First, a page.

International Edgar Allan Poe Fest (Baltimore)
On October 7, 1849, the great writer died in in his hometown of Baltimore, Maryland, under mysterious circumstances. He was found incohesive on the streets and died at the hospital he was taken to. They didn’t know how he’d gotten that way or why he died, and even with the technology they have today, scientists and historians still don’t know the reason behind Poe’s death. He went out of this world as spookily as he lived in it.
Baltimore is hugely proud to have housed the legendary Poe for the later part of his life. There’s a lot in the city dedicated to him but one event they hold every year in early October is the Edgar Allan Poe Festival. It’s a free event, but one of the most popular parts is the ticketed and expensive Black Cat Ball. Also don’t forget to return to Poe’s grave on October 7th to celebrate his Death Day. And make sure to visit Annabel Lee Tavern for dinner and/or a drink – it’s Poe themed!
Take a Ghost Tour (Frederick)
Image from Visit Frederick
Did you know that Frederick is titled “Maryland’s Most Haunted City?” Though it’s not as haunted as Savannah or New Orleans, it does have its fair amount of scare as all American cities are sure to have. They have historic ghost tours that run all year but fall is a particularly good time to take them. Frederick is a great, laid-back city with fantastic food, so it’s a great way to end a day there. If you’d rather go to a bigger city, Baltimore has ghost walks and pub crawls as well.
Six Flags Fright Fest (Bowie)
If you’re a fan of amusement parks, Six Flags America is a fun place to go and they also have a Fright Fest each year. They have 7 good roller coasters, some favourites including the Batman, Joker and Superman coasters. Their fright fest is a little cheesy but it’s still something you can do to celebrate fall. If you get their basic pass, visiting 2-3 times a year (with parking) will pay for the pass.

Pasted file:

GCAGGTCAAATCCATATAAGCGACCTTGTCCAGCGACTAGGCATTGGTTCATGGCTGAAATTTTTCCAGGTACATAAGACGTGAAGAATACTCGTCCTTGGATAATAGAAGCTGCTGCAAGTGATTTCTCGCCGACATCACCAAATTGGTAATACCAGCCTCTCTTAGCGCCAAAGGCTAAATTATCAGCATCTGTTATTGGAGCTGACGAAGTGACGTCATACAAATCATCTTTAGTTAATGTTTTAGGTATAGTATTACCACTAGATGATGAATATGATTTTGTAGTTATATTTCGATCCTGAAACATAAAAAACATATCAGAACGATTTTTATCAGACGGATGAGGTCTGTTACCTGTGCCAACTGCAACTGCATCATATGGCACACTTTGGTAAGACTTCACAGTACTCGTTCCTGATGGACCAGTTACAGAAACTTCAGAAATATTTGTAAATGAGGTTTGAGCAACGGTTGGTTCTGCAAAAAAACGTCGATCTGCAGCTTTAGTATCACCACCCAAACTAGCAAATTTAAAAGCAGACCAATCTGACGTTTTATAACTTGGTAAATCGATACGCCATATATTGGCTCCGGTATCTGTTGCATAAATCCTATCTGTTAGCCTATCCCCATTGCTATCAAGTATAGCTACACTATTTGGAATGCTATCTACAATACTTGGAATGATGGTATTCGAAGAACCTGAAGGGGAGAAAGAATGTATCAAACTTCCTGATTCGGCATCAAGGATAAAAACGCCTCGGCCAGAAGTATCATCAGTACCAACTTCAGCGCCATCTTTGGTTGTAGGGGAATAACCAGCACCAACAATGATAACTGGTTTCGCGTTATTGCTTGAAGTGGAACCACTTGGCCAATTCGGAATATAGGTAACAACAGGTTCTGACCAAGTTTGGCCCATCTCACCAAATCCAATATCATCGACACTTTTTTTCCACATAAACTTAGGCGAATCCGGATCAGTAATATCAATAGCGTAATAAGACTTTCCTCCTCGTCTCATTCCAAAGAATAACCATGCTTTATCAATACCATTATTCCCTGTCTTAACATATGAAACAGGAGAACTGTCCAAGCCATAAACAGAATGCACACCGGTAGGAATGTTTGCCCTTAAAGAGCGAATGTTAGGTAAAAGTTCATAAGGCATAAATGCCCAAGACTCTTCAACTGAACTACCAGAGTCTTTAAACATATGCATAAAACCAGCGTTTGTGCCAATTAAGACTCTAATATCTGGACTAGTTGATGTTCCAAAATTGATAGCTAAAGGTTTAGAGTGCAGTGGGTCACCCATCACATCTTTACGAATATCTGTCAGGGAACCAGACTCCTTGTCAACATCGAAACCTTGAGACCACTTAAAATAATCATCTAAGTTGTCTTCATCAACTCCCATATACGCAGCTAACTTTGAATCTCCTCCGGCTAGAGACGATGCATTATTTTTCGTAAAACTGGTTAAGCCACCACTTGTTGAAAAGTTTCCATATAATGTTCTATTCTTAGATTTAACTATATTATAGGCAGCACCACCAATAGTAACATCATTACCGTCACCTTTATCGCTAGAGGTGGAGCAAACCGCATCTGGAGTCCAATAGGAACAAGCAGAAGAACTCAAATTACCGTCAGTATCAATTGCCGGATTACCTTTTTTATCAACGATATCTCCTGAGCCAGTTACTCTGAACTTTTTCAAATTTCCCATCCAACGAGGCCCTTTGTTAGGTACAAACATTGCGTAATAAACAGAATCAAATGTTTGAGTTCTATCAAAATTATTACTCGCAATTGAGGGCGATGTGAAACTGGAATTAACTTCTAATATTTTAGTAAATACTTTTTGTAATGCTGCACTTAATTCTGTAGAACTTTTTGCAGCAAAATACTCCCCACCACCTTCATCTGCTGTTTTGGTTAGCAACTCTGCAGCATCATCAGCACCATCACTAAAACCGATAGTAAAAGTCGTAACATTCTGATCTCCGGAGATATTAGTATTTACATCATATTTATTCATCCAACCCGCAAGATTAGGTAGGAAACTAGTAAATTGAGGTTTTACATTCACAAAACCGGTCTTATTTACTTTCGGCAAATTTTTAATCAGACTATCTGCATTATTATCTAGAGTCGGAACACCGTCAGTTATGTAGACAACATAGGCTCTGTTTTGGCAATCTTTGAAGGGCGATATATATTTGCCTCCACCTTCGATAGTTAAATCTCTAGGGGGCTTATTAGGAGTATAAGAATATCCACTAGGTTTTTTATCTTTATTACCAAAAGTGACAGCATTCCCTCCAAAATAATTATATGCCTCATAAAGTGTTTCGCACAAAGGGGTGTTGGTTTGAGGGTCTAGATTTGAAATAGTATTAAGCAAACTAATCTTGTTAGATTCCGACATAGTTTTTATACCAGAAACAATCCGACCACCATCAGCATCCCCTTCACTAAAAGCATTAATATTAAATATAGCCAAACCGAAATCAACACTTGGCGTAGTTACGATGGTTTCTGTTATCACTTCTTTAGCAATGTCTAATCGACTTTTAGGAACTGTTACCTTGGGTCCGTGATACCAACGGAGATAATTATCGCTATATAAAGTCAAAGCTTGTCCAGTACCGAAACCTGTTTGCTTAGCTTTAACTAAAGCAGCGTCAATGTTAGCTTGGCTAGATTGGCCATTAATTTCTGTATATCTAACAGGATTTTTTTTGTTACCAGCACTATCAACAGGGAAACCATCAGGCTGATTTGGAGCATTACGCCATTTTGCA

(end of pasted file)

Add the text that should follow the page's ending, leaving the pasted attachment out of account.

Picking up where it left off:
If you’re willing to drive south, Kings Dominion is also incredibly fun and has an amazing Fright Fest. I’d recommend them over Six Flags on all fronts but they’re in Virginia.
Twisted Fields of Terror (Prince Frederick)
Image from Facebook
Maryland also has a plethora of haunted houses and mazes, but the newest and funnest we’ve found is Twisted Fields of Terror in Southern Maryland. It’s fun; it’s pretty scary; and it’s also quite sizable. I recommend this one but there’s actually an entire directory for Maryland and MD-area haunted houses, complete with user reviews.
I personally cannot wait to do as many of the above as I can fit in this fall. The season of dying leaves is ironically such a lively time in Maryland and there’s so many fun things to do around the state.
What’s your favourite thing to do in fall?Posted on Tuesday, September 3, 2019 in Destinations
Tags: maryland, north america, united states